Massachusetts Might Rework Health Coverage Standards
The state board overseeing Massachusetts' new health insurance law this week will reconsider its proposed minimum standards for coverage, the Boston Globe reports. The board will seek a premium price that is affordable for the approximately 200,000 uninsured state residents who do not qualify for state subsidies.
Insurers and observers this week said that many residents likely will be able to afford basic health insurance plans for less than $300 monthly. Blue Cross Blue Shield said that it could offer a basic plan for an average of $210 monthly, while Tufts Health Plan said it could offer a similarly priced plan. Blue Cross's competitors say they expect to have bids in the $300 range, according to the Globe.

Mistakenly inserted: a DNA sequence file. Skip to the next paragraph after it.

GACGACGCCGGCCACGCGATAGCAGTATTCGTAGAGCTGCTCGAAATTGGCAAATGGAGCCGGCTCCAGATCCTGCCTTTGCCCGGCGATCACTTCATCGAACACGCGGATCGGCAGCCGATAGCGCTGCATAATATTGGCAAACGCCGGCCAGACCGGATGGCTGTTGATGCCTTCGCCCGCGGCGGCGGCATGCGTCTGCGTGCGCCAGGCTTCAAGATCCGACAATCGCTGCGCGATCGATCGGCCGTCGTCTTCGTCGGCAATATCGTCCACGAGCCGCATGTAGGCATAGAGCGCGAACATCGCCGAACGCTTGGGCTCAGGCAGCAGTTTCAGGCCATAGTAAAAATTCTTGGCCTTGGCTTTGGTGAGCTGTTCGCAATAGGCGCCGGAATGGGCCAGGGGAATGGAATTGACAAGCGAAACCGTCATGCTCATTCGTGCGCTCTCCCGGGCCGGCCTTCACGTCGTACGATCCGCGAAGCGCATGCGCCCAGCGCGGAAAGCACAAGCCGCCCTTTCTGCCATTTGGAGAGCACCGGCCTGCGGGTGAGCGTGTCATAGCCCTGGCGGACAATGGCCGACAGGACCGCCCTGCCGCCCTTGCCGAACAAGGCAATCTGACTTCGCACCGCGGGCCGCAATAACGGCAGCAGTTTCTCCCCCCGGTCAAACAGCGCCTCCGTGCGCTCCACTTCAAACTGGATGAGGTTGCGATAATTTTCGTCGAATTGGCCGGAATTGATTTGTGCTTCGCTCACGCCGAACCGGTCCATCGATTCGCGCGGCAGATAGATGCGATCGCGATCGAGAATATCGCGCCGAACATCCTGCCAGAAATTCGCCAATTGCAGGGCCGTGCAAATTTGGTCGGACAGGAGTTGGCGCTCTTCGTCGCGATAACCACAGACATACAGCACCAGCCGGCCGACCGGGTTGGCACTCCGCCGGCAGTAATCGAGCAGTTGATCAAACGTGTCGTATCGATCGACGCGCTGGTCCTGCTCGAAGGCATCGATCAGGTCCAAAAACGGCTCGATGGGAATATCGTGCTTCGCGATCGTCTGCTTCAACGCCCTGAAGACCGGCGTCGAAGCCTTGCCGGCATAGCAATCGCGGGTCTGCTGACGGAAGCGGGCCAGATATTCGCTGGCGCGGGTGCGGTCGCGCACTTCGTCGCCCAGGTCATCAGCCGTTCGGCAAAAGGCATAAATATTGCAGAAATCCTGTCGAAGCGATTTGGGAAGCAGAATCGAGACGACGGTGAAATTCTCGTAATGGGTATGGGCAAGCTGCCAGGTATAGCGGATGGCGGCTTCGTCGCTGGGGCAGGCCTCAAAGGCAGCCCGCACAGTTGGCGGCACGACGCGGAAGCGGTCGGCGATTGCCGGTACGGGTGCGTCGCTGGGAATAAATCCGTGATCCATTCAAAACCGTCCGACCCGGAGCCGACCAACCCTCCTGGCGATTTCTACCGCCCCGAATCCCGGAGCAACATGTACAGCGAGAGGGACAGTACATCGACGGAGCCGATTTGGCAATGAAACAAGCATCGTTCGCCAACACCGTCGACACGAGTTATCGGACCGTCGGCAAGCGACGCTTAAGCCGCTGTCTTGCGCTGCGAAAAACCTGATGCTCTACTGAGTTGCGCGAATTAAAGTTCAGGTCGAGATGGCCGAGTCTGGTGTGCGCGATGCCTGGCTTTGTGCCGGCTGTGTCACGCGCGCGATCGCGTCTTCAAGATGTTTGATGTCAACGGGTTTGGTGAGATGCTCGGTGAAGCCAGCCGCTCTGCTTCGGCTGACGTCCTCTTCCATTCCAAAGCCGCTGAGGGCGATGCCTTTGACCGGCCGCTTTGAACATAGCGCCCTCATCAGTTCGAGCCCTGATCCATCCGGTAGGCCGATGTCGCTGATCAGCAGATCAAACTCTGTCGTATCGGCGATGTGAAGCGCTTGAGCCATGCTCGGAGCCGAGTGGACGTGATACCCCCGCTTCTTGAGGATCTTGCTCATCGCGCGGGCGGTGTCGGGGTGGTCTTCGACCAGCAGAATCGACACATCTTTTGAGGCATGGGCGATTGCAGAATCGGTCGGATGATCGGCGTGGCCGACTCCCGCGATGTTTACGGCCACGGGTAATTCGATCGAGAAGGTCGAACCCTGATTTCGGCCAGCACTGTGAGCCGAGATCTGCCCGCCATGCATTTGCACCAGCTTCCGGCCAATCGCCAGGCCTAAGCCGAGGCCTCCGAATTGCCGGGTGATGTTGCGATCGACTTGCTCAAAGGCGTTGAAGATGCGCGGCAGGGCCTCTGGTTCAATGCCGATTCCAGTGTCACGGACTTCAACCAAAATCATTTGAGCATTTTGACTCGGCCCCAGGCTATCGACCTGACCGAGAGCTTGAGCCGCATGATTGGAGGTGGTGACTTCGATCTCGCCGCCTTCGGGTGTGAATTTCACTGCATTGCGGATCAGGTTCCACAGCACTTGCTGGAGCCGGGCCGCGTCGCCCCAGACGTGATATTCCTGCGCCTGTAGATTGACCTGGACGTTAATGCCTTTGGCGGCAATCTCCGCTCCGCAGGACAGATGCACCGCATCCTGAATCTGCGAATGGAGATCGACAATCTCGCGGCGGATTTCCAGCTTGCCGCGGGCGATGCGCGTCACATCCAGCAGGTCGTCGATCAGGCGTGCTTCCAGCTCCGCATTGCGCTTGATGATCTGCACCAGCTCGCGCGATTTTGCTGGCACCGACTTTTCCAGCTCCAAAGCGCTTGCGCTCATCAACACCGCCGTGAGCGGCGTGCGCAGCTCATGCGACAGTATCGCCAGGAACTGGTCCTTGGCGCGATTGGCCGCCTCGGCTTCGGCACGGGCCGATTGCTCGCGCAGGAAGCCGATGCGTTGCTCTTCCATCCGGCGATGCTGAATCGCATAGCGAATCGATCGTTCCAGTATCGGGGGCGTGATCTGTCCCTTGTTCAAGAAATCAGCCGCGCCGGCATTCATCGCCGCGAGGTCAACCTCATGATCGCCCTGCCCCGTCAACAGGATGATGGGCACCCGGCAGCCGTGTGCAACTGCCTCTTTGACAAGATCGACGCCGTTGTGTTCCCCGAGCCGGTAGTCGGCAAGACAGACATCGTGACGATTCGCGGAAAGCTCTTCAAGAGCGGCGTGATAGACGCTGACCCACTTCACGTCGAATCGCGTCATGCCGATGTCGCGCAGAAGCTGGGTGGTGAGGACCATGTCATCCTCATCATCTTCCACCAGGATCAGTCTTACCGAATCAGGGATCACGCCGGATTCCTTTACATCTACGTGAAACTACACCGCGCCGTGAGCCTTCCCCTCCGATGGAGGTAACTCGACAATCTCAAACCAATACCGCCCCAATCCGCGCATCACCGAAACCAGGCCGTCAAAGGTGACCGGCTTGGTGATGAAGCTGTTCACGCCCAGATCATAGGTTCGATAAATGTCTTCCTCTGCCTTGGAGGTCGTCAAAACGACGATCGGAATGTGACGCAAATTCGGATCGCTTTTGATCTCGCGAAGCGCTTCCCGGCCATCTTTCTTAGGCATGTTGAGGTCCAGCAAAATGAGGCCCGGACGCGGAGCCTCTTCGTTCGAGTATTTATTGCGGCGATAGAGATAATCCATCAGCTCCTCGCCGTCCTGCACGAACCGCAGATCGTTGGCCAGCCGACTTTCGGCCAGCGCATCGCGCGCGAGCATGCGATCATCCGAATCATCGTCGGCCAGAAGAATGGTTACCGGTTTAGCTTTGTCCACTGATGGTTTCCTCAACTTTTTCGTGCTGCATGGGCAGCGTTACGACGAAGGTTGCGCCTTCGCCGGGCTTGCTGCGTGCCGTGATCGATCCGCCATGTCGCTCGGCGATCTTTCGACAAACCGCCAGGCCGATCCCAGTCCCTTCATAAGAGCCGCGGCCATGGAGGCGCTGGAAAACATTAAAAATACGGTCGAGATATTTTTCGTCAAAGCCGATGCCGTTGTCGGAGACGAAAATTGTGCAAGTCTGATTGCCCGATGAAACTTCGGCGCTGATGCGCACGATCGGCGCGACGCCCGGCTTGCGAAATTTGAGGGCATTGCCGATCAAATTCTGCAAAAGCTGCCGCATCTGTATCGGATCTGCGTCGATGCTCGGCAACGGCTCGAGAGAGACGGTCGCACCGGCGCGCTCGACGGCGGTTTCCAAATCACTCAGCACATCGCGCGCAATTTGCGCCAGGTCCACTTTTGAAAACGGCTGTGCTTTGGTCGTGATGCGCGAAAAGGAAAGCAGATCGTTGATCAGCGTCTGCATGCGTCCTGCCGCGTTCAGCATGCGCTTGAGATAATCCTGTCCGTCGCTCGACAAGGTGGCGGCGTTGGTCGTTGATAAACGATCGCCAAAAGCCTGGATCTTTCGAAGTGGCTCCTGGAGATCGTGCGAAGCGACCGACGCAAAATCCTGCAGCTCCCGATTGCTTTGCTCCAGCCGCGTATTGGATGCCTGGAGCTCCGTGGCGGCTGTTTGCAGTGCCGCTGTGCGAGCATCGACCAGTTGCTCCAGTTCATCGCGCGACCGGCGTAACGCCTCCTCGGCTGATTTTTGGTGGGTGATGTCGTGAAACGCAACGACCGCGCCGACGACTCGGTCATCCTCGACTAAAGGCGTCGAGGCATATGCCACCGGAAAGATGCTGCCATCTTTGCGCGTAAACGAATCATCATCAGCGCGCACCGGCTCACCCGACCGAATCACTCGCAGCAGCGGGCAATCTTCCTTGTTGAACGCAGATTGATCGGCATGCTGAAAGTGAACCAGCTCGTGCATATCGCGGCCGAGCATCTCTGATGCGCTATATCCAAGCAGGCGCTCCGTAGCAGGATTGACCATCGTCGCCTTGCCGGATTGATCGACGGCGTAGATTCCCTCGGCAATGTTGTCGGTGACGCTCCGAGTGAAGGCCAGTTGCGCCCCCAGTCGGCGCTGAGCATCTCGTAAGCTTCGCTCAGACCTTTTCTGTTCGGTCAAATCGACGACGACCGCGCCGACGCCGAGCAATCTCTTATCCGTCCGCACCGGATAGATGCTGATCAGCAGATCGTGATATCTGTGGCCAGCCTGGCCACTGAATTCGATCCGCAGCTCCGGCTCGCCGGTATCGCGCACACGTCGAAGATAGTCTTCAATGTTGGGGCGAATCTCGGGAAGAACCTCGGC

However, proposed standards by the Commonwealth Health Insurance Connector board for more extensive coverage would increase premiums and force thousands of residents with less-comprehensive plans to purchase more benefits, according to the Globe (Dembner, Boston Globe, 2/5).
The board wants health plans to provide "reasonably comprehensive coverage," including primary care, emergency services, hospitalization benefits, mental health services and prescription drugs (California Healthline, 1/31).
The board two weeks ago said that it wanted insurance companies to lower their bids and offer plans with a maximum deductible of $2,000 for an individual and limit out-of-pocket spending to $5,000 per individual (Boston Globe, 2/5).